Believing that the referees were showing favoritism towards Moore and her Flame teammates throughout the game (apparently Zhejiang was assessed with one too many foul calls), a group of fans thought it would be a good idea to storm the court after the game to let them know their feelings on the matter. But instead of simply voicing their displeasure, these fans let their fists do the talking as the three officials narrowly escaped to the dressing room. The situation was so intense that the angry mob had to be held back by security on hand at the arena.
The 2012-2013 Chinese Basketball Association season has not been a kind one to the Qingdao Double Star Eagles. After much hype and exceedingly high expectations after the signing of superstar Tracy McGrady, the last place Eagles are probably looking for this season to end as quickly as possible. With only two wins this season, the only thing the team is playing for now is pride.
Coming into last Wednesday night’s road encounter with seven-time champions, the Bayi Rockets, the Eagles were looking to snap a three-game losing streak to bring the team a much-needed confidence boost.
As in some of the Eagles games this season, they were behind but remained within a shot of pulling out a win. And late in the fourth quarter, down by three points, they had every chance of grinding out their third win of what has been a very long season for them.
However, it was not the players or their performances that the media focused on after the game. Instead, it was the officiating that was put in the spotlight.
The question of CBA referees making poor calls during close games is not a new subject as in previous seasons many have questioned their judgment. Most have even gone as far as to say that the calls are corrupt. However, there has never been any hard evidence to show that there are so-called “black whistles” within the league.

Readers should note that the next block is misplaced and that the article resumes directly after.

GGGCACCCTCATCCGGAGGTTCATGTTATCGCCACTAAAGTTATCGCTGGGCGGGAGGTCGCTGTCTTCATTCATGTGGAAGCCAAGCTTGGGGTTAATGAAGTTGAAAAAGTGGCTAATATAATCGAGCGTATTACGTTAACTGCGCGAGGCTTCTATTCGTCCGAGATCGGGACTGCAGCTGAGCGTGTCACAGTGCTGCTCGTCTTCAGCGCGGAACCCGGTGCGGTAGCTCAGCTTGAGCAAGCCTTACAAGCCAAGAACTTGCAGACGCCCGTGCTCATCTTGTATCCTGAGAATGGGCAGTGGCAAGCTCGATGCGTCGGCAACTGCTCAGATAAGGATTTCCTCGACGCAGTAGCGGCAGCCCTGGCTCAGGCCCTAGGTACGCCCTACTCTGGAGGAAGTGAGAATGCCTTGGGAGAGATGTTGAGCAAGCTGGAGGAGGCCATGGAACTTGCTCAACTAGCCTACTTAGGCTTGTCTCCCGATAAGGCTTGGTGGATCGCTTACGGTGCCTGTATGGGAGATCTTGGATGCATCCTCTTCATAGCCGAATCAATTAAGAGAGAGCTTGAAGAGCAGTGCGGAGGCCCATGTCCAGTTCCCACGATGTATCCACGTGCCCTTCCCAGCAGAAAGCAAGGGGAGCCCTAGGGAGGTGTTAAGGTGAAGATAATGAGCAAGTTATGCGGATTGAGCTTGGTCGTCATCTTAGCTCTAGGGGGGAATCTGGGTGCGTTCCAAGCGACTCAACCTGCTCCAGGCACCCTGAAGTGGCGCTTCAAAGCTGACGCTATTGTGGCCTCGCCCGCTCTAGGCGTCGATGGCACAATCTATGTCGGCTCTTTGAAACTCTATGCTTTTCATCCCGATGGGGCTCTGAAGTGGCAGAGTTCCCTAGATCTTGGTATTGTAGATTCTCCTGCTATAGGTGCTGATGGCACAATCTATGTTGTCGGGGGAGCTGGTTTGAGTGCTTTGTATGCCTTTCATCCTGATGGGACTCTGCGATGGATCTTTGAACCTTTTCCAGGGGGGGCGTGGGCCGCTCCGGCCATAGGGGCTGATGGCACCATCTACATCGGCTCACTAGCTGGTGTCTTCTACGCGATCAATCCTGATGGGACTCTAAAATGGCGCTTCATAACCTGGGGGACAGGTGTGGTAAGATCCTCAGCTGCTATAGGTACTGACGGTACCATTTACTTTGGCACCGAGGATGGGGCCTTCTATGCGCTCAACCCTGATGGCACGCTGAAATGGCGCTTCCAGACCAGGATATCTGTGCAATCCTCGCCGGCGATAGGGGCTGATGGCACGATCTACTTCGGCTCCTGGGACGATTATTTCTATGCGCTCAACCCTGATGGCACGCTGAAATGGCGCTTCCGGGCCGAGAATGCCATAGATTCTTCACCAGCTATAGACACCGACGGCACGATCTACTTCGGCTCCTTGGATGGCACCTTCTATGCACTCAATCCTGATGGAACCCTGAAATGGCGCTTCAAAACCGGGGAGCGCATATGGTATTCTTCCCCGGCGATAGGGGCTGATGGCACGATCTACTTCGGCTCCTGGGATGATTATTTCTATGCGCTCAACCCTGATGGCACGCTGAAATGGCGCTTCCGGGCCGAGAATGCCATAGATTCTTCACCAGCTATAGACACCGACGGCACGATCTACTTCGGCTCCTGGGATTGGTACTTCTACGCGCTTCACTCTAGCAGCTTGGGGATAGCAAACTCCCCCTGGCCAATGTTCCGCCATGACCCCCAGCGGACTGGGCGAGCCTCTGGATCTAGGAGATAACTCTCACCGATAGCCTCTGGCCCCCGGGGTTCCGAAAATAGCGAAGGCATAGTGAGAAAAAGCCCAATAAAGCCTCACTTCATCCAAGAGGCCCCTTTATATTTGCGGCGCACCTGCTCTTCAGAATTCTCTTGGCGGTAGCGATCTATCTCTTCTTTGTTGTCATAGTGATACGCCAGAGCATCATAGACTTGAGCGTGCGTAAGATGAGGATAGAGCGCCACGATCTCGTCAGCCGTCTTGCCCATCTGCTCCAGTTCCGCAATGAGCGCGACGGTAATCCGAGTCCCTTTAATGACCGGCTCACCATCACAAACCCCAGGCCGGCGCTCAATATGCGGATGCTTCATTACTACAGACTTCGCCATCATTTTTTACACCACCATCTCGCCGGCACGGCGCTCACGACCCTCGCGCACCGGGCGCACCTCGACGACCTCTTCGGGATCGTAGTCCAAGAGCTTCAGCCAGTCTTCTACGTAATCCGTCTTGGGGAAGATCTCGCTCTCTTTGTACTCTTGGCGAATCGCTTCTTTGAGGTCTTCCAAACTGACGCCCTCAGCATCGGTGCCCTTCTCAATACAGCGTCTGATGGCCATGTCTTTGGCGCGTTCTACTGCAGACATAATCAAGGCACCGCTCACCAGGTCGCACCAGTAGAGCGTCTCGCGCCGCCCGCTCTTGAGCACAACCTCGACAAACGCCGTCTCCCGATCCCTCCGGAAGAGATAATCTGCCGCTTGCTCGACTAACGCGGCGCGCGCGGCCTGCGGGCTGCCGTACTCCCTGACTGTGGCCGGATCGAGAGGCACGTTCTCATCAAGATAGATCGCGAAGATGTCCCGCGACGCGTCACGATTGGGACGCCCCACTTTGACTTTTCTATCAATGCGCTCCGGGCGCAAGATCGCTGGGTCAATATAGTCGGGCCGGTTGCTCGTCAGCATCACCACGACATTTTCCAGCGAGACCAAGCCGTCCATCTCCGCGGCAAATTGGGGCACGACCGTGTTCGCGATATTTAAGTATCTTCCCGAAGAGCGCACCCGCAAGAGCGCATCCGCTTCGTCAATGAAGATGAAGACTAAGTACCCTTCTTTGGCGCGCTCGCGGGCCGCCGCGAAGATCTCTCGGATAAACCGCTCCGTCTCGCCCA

How well would would Wang Zhelin’s predominantly back-to-the-basket game translate in the NBA? (Photo: Osports)
NiuBBall has a new scribe. World, meet Kenya Brown. Currently based in Beijing, Kenya has spent 11 years in China, half of which has been spent in Baoding, Hebei province. With a bachelor’s degree in Government and Politics from the University of Maryland and a master’s degree in International Relations from the University of Kent in England, Kenya is now a news editor with China Central Television News Content. He also contributes articles on sports-related issues involving China on the China Sports Review blog and covers soccer news for US-based Yanks Abroad website.
Kenya’s biggest basketball moment, playing-wise, was when he scored the game-winning basket for his junior varsity team in Germany back in 1991 in front of hostile crowd of 25 people. As he is usually busy with work, Kenya has yet to see a live CBA game. However, he considers seeing Guangdong Southern Tigers assistant coach Jason Dixon walking along Victoria Harbor in Hong Kong with his family as his biggest CBA moment so far.
For his opening piece, Kenya discusses China’s young generation of back-to-the-basket centers and wonders how well their games could translate in today’s NBA.